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Finding Your Job Interview Weakness

We all have shortcomings. Your job interview weakness could be the way you lost your last job, a long stretch of unemployment, too many job changes, or no college degree.

Perhaps you struggle with a personal appearance issue like weight, height, gray hair, no hair, too much hair in the wrong places...whatever.

Other job interview weaknesses could include anxiety, lack of self-confidence, talking too much, being too honest, being overqualified, not enough experience, or...

simply an acute dislike for the whole stinking job interview process!

Regardless of your interview weakness, they all fall within 2 broad categories:

  • Things beyond your control
  • Things you can change

Let's discuss the best way to find your job interview weakness within the context of what you can control.

No one wants to be turned down for a job...especially one you are excited about. In fact, you may be experiencing a lot of turn downs lately, and your self-confidence is just about shot.


Special Tip: Look at each job interview rejection as feedback. Try not to take it personally. The company is not rejecting you as a person. After all, you are not your job. Always try and get as much feedback as possible from those who interviewed you. Feedback is a gift.

True Story

Jon was a product engineer with a leading Automotive Tier 1 supplier. He lost his job in the wake of the recession. Jobs in his field were scarce.

Despite a well written resume and countless hours of interview counseling and preparation, Jon always seemed to get the thumbs down after each and every job interview.

If you wrote down a checklist of Jon's strengths, the list would be long and distinguished. His resume was well written and he had no problems getting interviews.

But he wasn't getting offers.

Jon decided to take action to figure out once and for all what job interview weakness was holding him back. So he called his close friend, Matt, who just happened to be a corporate HR manager.

Matt had interviewed, hired, and fired a lot of people over the years.

Jon asked Matt if he would meet with in person and do a mock interview. Most importantly, he asked Matt to please give him brutally honest feedback with no holds barred.

They met at Matt's office instead of a restaurant or someone's living room to make this mock interview more real.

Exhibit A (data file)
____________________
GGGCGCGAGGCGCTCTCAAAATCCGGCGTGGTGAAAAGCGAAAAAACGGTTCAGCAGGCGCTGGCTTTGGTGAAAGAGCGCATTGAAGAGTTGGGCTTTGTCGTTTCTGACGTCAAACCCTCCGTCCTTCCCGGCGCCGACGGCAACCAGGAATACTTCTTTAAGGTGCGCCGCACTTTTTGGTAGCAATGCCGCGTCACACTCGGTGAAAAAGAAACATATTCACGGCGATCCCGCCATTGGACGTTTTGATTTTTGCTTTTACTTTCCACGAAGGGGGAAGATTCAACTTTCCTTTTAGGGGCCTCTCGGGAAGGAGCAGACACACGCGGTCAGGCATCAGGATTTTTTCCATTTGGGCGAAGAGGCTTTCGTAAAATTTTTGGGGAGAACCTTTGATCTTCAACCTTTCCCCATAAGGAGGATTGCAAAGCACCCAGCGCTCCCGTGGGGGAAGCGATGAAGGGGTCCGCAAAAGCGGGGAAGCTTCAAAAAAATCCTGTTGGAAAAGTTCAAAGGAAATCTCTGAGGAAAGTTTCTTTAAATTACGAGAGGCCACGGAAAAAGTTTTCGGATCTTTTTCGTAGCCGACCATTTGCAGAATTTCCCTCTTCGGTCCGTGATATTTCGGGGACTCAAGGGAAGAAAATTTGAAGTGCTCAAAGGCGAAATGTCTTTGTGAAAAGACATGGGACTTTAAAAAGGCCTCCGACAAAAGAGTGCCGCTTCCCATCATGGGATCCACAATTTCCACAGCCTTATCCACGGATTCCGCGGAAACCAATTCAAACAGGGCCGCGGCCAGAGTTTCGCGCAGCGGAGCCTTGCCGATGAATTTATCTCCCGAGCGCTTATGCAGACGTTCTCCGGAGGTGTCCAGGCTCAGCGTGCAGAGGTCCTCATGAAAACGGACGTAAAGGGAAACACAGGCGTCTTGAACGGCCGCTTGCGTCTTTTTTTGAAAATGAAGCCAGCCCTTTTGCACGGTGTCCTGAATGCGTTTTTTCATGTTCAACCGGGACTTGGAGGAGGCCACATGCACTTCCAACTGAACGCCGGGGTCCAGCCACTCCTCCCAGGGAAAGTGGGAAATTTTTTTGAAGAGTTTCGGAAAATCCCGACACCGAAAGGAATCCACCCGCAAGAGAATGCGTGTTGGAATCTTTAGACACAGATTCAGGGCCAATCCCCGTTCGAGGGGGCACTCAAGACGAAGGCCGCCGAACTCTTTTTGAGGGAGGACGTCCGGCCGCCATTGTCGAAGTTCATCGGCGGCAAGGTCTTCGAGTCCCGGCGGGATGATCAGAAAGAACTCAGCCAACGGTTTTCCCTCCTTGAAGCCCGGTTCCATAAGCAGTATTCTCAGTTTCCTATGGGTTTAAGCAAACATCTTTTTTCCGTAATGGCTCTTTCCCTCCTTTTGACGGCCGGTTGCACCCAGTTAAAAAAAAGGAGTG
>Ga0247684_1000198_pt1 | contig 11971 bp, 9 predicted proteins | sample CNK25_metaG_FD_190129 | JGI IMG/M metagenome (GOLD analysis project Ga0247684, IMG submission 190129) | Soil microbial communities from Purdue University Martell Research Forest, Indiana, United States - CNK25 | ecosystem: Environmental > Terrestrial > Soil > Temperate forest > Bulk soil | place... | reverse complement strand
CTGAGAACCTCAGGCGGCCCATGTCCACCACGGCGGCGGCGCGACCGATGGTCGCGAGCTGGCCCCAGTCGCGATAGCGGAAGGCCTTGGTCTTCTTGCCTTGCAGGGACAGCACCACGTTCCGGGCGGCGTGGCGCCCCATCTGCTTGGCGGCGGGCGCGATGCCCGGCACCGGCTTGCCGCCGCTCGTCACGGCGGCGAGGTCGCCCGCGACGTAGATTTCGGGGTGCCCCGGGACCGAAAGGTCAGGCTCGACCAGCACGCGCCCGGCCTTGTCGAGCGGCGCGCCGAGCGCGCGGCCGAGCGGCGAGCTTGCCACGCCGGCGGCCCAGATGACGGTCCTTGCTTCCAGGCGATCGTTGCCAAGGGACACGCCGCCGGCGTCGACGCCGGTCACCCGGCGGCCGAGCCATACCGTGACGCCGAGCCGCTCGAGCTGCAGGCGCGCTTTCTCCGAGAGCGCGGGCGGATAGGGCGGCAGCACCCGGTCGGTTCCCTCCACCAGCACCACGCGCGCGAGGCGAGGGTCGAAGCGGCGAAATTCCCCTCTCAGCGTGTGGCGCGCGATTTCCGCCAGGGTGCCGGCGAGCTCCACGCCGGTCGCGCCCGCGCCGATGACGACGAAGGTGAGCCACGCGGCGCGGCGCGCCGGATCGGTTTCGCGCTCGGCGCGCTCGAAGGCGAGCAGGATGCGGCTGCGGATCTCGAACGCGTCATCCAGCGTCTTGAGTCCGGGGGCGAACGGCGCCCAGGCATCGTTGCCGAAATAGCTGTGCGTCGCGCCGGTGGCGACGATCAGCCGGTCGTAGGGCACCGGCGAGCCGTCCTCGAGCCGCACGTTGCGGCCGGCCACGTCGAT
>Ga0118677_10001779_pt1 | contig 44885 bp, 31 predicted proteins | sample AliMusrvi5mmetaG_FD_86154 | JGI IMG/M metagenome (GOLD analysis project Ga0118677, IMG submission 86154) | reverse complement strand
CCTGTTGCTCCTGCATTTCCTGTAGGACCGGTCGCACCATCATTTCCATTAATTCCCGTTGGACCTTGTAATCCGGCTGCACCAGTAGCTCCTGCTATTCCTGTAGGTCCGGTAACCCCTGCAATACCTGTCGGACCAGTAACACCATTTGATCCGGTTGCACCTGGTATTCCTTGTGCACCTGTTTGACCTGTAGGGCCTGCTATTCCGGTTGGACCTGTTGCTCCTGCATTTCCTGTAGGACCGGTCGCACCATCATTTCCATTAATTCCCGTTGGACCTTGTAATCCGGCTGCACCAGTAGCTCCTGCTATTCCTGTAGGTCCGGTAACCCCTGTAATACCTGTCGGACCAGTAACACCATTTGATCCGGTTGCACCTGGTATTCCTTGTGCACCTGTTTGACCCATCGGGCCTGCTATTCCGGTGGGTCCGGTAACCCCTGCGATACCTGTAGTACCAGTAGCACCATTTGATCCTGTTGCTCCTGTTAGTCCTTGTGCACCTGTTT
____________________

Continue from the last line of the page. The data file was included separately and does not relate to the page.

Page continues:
Jon asked Matt not only to challenge him with the standard top 10 interview questions, but also ask him some tough behavioral interview questions. Jon then expected no-holds-barred honest feedback.

Matt was only too happy to oblige.

Jon's job interview weakness quickly became apparent.


He talked too much...


...or as Matt put it, He over-explained things.




Special Tip: One of the secrets to effectively answering interview questions is to keep your responses short and sweet...30 to 60 seconds max. If your interviewer wants more information, they'll ask you. Providing too much information, or talking in circles, puts you at risk of being rejected. The 2 reasons candidates talk too much are nervousness and lack of preparation.

So you're probably asking yourself, how did Jon take this feedback...and did it help?

Soon thereafter, Jon got an interview with a very stable, profitable company located near some of his extended family. Jon called his manager friend, Matt, and told him about it. Matt suggested they meet again and do another mock interview.

This time Jon nailed the mock interview. And..he nailed the real job interview, too.

Despite being unemployed for several months, Jon was offered a position as a product engineer for 10% more than what he was earning at his last job. Six months later he got a raise.

More importantly, Jon loves his job.

If your job interviews are resulting in no offers, or your job weakness is not apparent, follow Jon's example. Ask a trusted associate or friend to do a mock interview with you.

You can even provide the job interview questions.

Ask your friend not to pull any punches. Simply tell it like it is. Then, work hard to turn this job interview weakness into a strength.


Pearl of Wisdom: It's not a good idea to ask your spouse or best friend to go through this with you. People who are too emotionally invested in you will either tell you how wonderful you are, or they will hand you your head by revealing to you your every flaw. Not good. Neither of these viewpoints will help you. Find someone who will be objective, open, and honest with you.

I've created a short Mock Job Interview Quiz to assess your interview readiness. Just one small improvement could tip the scales in your favor.



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